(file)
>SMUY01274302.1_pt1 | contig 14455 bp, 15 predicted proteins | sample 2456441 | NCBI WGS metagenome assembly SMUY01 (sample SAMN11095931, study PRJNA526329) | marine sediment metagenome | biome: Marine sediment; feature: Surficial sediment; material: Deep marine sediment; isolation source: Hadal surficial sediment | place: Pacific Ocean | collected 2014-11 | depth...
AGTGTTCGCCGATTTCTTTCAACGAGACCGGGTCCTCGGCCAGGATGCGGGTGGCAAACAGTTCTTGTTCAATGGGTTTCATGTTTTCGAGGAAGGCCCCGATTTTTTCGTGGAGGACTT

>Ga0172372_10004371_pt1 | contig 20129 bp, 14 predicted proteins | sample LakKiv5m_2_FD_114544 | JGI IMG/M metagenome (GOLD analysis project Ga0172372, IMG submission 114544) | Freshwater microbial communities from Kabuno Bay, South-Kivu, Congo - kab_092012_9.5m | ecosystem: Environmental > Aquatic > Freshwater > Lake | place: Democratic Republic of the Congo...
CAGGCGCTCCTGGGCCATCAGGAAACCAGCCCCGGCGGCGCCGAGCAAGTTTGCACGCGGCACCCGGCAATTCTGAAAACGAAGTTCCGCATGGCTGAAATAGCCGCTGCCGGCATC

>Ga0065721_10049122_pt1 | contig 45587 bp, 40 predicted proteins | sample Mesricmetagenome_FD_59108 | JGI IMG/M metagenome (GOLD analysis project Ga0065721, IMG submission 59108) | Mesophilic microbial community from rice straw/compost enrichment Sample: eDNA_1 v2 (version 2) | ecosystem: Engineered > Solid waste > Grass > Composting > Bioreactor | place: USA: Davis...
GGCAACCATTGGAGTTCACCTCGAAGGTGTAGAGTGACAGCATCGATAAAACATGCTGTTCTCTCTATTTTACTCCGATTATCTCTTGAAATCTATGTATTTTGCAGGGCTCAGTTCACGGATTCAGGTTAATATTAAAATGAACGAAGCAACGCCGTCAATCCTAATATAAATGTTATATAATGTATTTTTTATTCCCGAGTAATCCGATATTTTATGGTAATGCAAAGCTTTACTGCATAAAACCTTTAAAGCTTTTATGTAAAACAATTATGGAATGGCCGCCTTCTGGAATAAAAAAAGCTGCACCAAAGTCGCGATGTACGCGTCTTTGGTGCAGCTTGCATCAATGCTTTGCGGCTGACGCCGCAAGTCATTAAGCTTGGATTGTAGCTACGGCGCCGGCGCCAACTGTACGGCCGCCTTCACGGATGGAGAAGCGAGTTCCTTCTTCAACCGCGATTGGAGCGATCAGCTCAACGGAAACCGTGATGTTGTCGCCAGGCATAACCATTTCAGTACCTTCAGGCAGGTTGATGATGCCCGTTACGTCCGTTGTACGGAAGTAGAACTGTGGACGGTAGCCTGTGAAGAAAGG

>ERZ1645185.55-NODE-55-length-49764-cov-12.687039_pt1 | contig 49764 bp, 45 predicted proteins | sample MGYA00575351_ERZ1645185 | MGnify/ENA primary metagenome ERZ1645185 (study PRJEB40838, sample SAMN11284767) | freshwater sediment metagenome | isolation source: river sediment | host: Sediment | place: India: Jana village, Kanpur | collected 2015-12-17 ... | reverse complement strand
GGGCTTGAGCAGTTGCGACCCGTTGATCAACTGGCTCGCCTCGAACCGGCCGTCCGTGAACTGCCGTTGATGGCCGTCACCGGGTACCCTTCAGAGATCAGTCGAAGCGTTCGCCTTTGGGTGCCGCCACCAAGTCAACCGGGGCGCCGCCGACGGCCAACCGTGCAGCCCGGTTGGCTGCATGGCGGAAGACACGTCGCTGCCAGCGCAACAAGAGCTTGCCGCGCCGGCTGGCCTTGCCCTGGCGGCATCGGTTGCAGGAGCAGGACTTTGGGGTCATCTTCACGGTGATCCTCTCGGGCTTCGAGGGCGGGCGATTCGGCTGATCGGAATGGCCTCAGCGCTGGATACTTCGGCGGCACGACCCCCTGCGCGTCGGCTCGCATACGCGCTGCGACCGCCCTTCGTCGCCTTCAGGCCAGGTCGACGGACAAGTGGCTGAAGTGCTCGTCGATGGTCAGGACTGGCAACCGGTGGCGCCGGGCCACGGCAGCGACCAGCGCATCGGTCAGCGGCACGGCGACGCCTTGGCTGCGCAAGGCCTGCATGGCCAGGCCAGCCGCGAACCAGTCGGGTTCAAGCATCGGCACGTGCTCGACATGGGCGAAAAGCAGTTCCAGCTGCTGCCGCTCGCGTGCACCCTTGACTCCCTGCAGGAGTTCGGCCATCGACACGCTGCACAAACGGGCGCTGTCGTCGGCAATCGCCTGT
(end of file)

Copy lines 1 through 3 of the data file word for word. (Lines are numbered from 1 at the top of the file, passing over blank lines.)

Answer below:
>SMUY01274302.1_pt1 | contig 14455 bp, 15 predicted proteins | sample 2456441 | NCBI WGS metagenome assembly SMUY01 (sample SAMN11095931, study PRJNA526329) | marine sediment metagenome | biome: Marine sediment; feature: Surficial sediment; material: Deep marine sediment; isolation source: Hadal surficial sediment | place: Pacific Ocean | collected 2014-11 | depth...
AGTGTTCGCCGATTTCTTTCAACGAGACCGGGTCCTCGGCCAGGATGCGGGTGGCAAACAGTTCTTGTTCAATGGGTTTCATGTTTTCGAGGAAGGCCCCGATTTTTTCGTGGAGGACTT

>Ga0172372_10004371_pt1 | contig 20129 bp, 14 predicted proteins | sample LakKiv5m_2_FD_114544 | JGI IMG/M metagenome (GOLD analysis project Ga0172372, IMG submission 114544) | Freshwater microbial communities from Kabuno Bay, South-Kivu, Congo - kab_092012_9.5m | ecosystem: Environmental > Aquatic > Freshwater > Lake | place: Democratic Republic of the Congo...